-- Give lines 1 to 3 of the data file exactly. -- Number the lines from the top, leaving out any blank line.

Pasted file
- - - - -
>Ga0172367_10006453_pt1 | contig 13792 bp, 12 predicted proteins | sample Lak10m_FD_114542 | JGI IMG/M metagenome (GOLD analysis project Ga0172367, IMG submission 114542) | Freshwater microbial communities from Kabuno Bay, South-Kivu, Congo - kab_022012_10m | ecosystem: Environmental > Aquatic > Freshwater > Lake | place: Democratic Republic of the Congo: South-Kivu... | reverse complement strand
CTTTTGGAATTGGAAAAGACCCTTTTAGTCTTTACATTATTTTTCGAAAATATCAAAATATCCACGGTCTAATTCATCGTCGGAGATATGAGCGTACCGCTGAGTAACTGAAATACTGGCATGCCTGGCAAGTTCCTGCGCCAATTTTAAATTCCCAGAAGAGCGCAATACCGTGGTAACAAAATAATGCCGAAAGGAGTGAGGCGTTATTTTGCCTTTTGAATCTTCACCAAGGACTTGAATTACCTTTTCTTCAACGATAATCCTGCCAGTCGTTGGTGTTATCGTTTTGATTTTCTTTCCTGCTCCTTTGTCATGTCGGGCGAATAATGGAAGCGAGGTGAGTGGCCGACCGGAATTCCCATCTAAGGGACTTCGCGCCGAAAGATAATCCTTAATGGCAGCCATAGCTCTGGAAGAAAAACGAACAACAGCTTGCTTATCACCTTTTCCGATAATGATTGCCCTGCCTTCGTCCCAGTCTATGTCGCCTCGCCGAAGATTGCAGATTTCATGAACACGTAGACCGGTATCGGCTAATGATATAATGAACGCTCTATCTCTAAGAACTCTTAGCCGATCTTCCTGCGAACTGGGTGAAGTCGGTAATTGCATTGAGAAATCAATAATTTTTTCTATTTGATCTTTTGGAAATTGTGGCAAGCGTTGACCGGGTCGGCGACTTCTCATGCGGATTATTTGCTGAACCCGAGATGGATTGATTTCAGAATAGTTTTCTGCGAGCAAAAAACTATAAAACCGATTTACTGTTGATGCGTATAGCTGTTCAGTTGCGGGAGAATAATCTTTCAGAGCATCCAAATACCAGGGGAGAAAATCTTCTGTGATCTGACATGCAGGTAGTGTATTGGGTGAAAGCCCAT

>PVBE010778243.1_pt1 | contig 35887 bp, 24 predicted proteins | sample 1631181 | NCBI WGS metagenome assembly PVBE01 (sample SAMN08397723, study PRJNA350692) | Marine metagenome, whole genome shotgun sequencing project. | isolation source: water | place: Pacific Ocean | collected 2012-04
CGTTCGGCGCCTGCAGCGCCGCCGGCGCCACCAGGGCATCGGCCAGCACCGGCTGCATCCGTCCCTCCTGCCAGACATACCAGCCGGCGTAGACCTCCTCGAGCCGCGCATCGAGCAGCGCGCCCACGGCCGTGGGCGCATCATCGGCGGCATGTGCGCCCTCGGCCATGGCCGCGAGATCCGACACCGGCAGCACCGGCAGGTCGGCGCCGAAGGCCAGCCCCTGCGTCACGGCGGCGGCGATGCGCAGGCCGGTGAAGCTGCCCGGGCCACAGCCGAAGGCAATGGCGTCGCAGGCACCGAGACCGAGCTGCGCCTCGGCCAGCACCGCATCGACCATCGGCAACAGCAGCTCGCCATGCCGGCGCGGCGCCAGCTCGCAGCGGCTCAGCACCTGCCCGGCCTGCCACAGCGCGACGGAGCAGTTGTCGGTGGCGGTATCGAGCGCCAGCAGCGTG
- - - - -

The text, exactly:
>Ga0172367_10006453_pt1 | contig 13792 bp, 12 predicted proteins | sample Lak10m_FD_114542 | JGI IMG/M metagenome (GOLD analysis project Ga0172367, IMG submission 114542) | Freshwater microbial communities from Kabuno Bay, South-Kivu, Congo - kab_022012_10m | ecosystem: Environmental > Aquatic > Freshwater > Lake | place: Democratic Republic of the Congo: South-Kivu... | reverse complement strand
CTTTTGGAATTGGAAAAGACCCTTTTAGTCTTTACATTATTTTTCGAAAATATCAAAATATCCACGGTCTAATTCATCGTCGGAGATATGAGCGTACCGCTGAGTAACTGAAATACTGGCATGCCTGGCAAGTTCCTGCGCCAATTTTAAATTCCCAGAAGAGCGCAATACCGTGGTAACAAAATAATGCCGAAAGGAGTGAGGCGTTATTTTGCCTTTTGAATCTTCACCAAGGACTTGAATTACCTTTTCTTCAACGATAATCCTGCCAGTCGTTGGTGTTATCGTTTTGATTTTCTTTCCTGCTCCTTTGTCATGTCGGGCGAATAATGGAAGCGAGGTGAGTGGCCGACCGGAATTCCCATCTAAGGGACTTCGCGCCGAAAGATAATCCTTAATGGCAGCCATAGCTCTGGAAGAAAAACGAACAACAGCTTGCTTATCACCTTTTCCGATAATGATTGCCCTGCCTTCGTCCCAGTCTATGTCGCCTCGCCGAAGATTGCAGATTTCATGAACACGTAGACCGGTATCGGCTAATGATATAATGAACGCTCTATCTCTAAGAACTCTTAGCCGATCTTCCTGCGAACTGGGTGAAGTCGGTAATTGCATTGAGAAATCAATAATTTTTTCTATTTGATCTTTTGGAAATTGTGGCAAGCGTTGACCGGGTCGGCGACTTCTCATGCGGATTATTTGCTGAACCCGAGATGGATTGATTTCAGAATAGTTTTCTGCGAGCAAAAAACTATAAAACCGATTTACTGTTGATGCGTATAGCTGTTCAGTTGCGGGAGAATAATCTTTCAGAGCATCCAAATACCAGGGGAGAAAATCTTCTGTGATCTGACATGCAGGTAGTGTATTGGGTGAAAGCCCAT

>PVBE010778243.1_pt1 | contig 35887 bp, 24 predicted proteins | sample 1631181 | NCBI WGS metagenome assembly PVBE01 (sample SAMN08397723, study PRJNA350692) | Marine metagenome, whole genome shotgun sequencing project. | isolation source: water | place: Pacific Ocean | collected 2012-04